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Endeavor

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Endeavor last won the day on February 27

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About Endeavor

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  1. Thank you all for thinking along with me I'll first try Loctite as that feels & seems to me a less intrusive and a very valid option. If that were to fail, an attempt to solder the joint can still be done. The other way around seems less attractive to me. Soldering is still a good option provided, just like with the Loctite, we were to get a proper surface bondage. Loctite doesn't seem to have an issue with different material or surfaces. Unknown to me are the long term behavior of Loctite, from soldered joints we are all well aware of the fatigue problems. I'll report back with my findings
  2. As you have read, I've tried soldering, admitting not using "Tix", without suc6. The Loctite 648 has been ordered. In order to increase the contact surface area, I may have to reconsider to take the bushing out, apply the Loctite and insert the bushing again. It all depends how time/setting-time & fianl strength test-trials with the Loctite will perform. I'll de-grease the joint first with brake-cleaner; thanks ;-)
  3. I've been searching the internet and came across Loctite 648. One of Its application is to hold gears & sprockets to gearbox shafts. A 50ml bottle, from China, cost £3.57. The Loctite 243 bottle which I own, also ordered from China, was well within the BBD. The 648 is a high strength, has a bit higher viscosity but with ample curing time, up to 10 minutes before it starts to set. This should give me the opportunity to apply or remove where and when required before the setting occurs. If it is capable of holding gears/sprocket to gearbox shafts, surely it will hold a needle to a bushing ..... https://tdsna.henkel.com/americas/na/adhesives/hnauttds.nsf/web/1716575D28E43176882571870000D860/$File/648-EN.pdf The shipping time China-Denmark will be about 1.5 months (perhaps longer in the coming months?) and as soon as I've glued the bushing to the needle I'll report my finding back to you I think some very good ideas were brought forward, ideas which may very well do the job. So thank you very much for you help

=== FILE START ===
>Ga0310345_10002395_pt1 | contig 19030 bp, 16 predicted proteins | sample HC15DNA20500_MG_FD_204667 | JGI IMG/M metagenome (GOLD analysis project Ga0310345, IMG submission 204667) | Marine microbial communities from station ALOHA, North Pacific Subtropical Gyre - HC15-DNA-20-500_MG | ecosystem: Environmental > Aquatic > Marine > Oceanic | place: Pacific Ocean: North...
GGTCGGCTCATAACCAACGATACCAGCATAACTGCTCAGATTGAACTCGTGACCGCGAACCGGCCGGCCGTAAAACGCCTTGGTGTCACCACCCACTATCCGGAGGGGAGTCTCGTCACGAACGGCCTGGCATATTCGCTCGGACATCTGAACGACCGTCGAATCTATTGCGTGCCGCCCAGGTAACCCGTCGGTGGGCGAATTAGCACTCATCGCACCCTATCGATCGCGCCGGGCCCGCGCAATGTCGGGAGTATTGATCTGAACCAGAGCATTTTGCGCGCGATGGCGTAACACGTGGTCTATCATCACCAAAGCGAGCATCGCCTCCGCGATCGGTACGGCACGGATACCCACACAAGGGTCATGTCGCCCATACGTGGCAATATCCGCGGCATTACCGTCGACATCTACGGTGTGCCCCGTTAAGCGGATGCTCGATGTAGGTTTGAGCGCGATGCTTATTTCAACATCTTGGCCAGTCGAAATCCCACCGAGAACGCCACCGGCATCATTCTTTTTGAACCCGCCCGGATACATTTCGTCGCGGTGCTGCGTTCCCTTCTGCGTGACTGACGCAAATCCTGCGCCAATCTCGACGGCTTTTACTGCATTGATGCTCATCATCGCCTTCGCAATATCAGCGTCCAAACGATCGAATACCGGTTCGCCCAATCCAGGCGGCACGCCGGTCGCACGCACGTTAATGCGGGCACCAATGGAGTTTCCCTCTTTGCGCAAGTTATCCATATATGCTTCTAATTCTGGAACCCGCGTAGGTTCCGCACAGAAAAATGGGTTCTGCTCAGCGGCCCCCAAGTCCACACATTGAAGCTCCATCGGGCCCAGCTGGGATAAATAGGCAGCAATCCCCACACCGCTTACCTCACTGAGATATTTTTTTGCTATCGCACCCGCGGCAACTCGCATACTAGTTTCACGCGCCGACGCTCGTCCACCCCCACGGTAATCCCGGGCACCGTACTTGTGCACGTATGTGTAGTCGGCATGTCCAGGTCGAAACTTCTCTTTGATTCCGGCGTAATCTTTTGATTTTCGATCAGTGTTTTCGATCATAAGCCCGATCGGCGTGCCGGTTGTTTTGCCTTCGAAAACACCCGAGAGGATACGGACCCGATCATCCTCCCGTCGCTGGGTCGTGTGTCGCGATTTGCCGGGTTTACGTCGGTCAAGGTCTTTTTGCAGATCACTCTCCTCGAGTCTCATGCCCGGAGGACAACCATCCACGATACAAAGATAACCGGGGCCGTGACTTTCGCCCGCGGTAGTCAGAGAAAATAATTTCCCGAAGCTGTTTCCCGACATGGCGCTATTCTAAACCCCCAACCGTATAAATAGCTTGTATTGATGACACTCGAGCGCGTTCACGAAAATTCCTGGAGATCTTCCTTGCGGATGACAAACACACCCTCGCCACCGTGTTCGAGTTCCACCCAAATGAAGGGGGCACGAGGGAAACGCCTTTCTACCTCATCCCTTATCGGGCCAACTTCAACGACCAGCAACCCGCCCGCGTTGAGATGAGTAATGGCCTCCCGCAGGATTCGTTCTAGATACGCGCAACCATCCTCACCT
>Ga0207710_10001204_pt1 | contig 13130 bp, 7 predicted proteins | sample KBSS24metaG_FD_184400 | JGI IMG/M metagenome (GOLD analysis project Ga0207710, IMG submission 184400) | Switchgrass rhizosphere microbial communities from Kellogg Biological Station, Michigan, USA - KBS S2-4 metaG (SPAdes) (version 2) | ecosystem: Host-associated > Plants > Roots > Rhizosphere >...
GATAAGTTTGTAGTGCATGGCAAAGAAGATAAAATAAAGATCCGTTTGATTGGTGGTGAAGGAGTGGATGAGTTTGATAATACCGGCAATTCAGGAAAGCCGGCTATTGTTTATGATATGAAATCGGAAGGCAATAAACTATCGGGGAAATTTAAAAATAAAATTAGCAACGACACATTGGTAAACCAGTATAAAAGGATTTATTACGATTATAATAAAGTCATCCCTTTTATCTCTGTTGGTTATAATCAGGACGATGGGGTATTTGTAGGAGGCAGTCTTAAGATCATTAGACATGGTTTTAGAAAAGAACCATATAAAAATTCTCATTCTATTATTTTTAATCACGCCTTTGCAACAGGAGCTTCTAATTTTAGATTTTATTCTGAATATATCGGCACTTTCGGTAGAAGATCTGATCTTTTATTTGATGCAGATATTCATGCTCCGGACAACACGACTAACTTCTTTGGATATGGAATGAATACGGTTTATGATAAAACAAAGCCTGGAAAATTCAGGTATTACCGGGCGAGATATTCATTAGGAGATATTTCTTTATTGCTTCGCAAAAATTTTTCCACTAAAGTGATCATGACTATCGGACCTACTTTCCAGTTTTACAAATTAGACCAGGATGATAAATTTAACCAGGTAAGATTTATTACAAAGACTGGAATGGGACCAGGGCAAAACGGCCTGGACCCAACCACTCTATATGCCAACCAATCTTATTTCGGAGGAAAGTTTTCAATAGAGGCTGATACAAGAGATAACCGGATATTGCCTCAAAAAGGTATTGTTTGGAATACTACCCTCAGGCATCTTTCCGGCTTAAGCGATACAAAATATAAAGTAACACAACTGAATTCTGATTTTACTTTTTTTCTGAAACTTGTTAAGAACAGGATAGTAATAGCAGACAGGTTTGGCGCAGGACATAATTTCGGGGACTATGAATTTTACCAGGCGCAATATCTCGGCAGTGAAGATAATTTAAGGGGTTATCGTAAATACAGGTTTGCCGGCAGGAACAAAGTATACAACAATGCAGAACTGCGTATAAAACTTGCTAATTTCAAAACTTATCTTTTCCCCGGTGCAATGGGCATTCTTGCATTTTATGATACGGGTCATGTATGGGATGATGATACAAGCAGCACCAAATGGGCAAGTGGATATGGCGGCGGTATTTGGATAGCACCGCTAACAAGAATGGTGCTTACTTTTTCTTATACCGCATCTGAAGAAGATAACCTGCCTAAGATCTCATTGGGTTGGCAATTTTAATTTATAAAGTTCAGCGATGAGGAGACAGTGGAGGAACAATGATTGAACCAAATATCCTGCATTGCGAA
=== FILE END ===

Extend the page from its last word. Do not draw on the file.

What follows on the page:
4. That's perhaps another one. Reading the Loctite tech-sheet the Loctite will cure regardless. What is your experience working with Loctite 603? Do you think I would be able to apply a nice thin layer around the seem of the 0.45mm bushing with say; an old oiler? Another thing with the Loctite is that it seems to provide a good bondage even when 100% clean surfaces can not be guaranteed ........ Perhaps one of those; you get were you pay for ..... ?
  5. Both ideas; UV cure epoxies and Loctite seem quite good. Looking at the tech-sheets it seems to me that Loctite has a lower viscosity (150 cP vs 450 cP for the lowest epoxy in AnyHulls link) and has a more than long enough (for me) working time (https://tdsna.henkel.com/americas/na/adhesives/hnauttds.nsf/web/4A89537CE4638581882571870000D851/$File/603-EN.pdf). Then again, these UV glues seem to come in small quantities and at low cost. Loctite comes in 50ml bottles, more expensive, limited shelf-live but recommended by BHI ....what is wisdom ? Decisions, decisions and decisions ...... I will further investigate both ideas and see which one will do the trick and is the most cost-effective. Thanks for all the help so far